Two local pubs of note are The Lord Clive - named in honour of Clive of India, whose family were reputed to have had ties with the area, and The Dragon, which alludes to a local legend that the area had been ravished by one of the mythical beasts until as is so often the case - it fell victim to Thomas Unsworth, a brave knight. Another village pub is The Queen Anne on Hollins Lane.
Something of Unsworth's original nature can still be discerned in the area of Unsworth Pole, the area around the First World War memorial at the junction of Sunny Bank Road and Parr Lane. The Pole or "Pow" (as it was known locally in the Lancashire dialect) was named after the pitch pole fixed there by the Earl of Derby which would be greased each year for the village's pot fair. Local men would then try and clamber up it to grab a side of bacon attached to the top; the successful contestant could keep the ham. Parr Lane, nearby, takes its name from Parr Brook which snakes through the area before joining the River Roch at Blackford Bridge.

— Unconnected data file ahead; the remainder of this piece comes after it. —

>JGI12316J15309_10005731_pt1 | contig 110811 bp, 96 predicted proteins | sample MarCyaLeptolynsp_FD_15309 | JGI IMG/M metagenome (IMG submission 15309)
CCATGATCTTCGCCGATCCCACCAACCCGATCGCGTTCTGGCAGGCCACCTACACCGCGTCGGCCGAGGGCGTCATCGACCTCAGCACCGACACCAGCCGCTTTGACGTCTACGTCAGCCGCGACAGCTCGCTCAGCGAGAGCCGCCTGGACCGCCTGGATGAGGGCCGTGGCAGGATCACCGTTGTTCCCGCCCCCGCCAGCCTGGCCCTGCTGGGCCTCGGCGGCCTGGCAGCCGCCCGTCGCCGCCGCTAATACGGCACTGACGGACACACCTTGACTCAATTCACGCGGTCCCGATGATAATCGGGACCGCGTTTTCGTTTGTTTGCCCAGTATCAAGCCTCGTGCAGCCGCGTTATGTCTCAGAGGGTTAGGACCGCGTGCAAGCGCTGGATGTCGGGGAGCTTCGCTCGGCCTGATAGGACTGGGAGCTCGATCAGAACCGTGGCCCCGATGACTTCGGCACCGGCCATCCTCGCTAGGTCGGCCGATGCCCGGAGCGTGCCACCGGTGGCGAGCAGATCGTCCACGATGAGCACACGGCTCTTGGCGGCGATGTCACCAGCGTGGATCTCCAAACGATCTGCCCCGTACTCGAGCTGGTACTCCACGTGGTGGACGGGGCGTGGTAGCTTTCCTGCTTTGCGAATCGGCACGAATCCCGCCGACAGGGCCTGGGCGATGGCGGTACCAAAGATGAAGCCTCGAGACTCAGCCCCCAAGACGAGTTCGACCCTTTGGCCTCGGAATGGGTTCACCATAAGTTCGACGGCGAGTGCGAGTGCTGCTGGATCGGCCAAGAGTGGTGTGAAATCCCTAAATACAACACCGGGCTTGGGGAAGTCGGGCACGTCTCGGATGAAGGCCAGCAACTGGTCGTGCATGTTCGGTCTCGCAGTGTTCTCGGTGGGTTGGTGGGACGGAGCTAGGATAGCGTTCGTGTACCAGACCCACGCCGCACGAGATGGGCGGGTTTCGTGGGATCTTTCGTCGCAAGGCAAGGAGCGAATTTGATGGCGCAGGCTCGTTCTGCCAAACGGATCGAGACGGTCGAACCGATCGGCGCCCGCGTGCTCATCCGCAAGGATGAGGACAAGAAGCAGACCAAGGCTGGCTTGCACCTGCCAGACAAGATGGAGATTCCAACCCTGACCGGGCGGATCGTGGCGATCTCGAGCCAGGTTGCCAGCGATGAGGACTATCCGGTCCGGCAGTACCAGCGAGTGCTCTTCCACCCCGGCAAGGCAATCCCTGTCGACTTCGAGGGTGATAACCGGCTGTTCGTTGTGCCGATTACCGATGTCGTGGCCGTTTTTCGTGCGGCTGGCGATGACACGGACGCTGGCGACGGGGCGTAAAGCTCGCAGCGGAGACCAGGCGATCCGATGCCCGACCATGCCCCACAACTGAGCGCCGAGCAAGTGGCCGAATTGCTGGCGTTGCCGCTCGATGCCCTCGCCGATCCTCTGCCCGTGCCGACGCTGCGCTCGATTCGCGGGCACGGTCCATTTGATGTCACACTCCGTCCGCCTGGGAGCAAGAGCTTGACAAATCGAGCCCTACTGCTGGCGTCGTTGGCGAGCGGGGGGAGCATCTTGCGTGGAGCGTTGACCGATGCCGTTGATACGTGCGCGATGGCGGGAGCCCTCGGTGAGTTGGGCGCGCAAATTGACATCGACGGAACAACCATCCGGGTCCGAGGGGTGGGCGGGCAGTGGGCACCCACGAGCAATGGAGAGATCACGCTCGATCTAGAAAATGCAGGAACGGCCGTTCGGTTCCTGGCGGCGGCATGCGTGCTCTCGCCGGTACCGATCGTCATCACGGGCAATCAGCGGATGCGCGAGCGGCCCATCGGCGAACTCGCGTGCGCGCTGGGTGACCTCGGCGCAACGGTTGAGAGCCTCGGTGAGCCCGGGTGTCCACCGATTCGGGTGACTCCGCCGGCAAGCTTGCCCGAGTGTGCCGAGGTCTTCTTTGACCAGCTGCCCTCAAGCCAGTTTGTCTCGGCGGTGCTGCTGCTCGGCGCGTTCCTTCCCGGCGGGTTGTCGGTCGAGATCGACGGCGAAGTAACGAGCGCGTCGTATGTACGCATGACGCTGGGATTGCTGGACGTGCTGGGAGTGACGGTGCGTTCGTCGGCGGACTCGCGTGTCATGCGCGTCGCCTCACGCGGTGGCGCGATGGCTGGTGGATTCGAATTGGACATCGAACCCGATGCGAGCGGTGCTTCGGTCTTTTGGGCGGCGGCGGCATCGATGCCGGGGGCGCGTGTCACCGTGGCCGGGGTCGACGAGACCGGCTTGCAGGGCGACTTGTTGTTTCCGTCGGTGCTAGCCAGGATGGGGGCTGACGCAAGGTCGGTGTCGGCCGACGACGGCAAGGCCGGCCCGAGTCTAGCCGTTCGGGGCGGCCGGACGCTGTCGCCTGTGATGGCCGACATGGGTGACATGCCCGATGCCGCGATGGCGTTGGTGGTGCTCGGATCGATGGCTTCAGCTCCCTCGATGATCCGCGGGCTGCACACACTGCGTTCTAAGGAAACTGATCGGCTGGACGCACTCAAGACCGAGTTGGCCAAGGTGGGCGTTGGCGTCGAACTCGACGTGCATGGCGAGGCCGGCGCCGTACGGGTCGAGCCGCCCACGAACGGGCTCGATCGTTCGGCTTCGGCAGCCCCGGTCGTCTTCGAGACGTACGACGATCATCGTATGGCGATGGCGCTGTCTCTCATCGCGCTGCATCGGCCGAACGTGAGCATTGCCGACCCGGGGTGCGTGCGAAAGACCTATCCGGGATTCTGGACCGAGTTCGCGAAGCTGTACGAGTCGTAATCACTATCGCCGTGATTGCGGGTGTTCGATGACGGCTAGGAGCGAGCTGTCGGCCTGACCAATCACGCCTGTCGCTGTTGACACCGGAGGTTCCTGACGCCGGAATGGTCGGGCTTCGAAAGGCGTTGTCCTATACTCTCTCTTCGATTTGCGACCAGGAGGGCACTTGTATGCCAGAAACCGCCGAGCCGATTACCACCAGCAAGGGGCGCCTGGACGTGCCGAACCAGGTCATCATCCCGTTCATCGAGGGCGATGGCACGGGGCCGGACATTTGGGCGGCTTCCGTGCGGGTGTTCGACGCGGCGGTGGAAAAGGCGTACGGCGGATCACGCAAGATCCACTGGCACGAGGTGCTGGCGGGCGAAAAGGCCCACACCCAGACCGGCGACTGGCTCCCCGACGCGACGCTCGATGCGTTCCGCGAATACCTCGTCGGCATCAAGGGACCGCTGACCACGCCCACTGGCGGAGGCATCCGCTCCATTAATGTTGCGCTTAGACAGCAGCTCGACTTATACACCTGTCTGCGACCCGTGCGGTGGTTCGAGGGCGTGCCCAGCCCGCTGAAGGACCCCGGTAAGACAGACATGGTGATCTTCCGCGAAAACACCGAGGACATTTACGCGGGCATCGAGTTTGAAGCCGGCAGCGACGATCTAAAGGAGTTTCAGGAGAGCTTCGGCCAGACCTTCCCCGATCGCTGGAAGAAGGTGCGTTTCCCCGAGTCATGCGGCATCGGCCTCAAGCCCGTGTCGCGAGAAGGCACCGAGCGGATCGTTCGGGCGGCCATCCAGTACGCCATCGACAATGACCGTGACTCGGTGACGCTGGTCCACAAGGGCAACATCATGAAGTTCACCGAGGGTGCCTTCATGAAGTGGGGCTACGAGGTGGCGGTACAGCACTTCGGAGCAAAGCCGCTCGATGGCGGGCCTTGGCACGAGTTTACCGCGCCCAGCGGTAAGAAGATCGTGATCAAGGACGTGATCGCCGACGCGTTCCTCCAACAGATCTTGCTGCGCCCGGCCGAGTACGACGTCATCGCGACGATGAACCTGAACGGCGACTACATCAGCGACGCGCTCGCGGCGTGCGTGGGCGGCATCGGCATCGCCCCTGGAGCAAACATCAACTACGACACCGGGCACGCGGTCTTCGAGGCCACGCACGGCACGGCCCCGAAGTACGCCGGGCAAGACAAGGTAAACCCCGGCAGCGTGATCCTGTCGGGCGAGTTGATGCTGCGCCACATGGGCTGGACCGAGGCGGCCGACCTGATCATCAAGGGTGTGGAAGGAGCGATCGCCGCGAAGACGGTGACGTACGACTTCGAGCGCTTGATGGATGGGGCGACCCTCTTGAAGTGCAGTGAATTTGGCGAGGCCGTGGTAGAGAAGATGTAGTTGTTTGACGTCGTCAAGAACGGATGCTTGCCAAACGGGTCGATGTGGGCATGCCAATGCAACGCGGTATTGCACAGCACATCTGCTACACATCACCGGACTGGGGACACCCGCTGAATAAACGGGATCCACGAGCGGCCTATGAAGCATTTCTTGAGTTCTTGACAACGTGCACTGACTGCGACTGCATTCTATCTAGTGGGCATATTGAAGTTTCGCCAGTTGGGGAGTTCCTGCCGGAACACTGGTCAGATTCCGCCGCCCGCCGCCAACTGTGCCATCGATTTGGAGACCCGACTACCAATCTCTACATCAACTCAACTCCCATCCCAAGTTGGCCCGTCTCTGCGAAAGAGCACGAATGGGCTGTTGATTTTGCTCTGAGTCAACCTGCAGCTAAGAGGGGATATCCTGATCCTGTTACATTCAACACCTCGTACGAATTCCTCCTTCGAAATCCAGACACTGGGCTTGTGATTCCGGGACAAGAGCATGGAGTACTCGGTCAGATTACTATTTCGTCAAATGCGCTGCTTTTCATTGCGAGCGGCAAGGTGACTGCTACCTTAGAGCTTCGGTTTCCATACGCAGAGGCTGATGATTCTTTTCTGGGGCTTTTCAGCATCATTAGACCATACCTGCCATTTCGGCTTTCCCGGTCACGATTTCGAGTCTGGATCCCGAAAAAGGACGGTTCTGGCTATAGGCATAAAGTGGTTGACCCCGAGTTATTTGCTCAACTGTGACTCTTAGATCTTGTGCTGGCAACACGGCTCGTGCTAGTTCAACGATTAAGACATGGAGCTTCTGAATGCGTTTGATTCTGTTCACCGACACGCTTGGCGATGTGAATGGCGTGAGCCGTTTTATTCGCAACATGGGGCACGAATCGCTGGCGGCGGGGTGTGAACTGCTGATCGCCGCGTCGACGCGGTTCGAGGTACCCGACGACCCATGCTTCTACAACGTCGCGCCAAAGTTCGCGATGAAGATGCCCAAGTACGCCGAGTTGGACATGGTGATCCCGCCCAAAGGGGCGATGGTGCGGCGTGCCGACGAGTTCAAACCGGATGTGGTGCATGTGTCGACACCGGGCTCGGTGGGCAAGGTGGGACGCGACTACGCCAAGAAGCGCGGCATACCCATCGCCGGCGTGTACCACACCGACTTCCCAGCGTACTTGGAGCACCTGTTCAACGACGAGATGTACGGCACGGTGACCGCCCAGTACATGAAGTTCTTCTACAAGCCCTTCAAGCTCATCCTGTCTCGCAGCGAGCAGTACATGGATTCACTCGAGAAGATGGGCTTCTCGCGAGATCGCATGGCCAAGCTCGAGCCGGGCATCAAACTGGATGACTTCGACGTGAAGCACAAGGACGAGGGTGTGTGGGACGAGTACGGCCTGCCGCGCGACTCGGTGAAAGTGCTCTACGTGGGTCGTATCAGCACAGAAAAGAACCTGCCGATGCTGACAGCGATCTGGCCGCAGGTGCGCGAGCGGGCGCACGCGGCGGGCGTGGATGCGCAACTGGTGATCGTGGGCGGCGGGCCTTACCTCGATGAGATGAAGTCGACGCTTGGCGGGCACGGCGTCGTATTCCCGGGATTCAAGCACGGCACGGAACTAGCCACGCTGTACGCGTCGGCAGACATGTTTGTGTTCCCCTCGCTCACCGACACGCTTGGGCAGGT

It and Castle Brook were a source of water for some of the district's industries which provided employment for local people. As well as bleach and dye works in the area, the land was also used to provide clay for brickworks. The first major change to the farmland that still dominated the area until the 20th century came with the construction of the Royal Air Force's logistics base at nearby Pilsworth in World War II, parts of which remained into the early 1980s as recognisable military structures, although then in use by shipping firms and other industries.
Transformation began in the 1950s and then became faster in the 1960s with the rapid construction of housing in the area - now known as Sunny Bank, after the major road connecting the old village of Unsworth to the A56 arterial road between Bury and Manchester.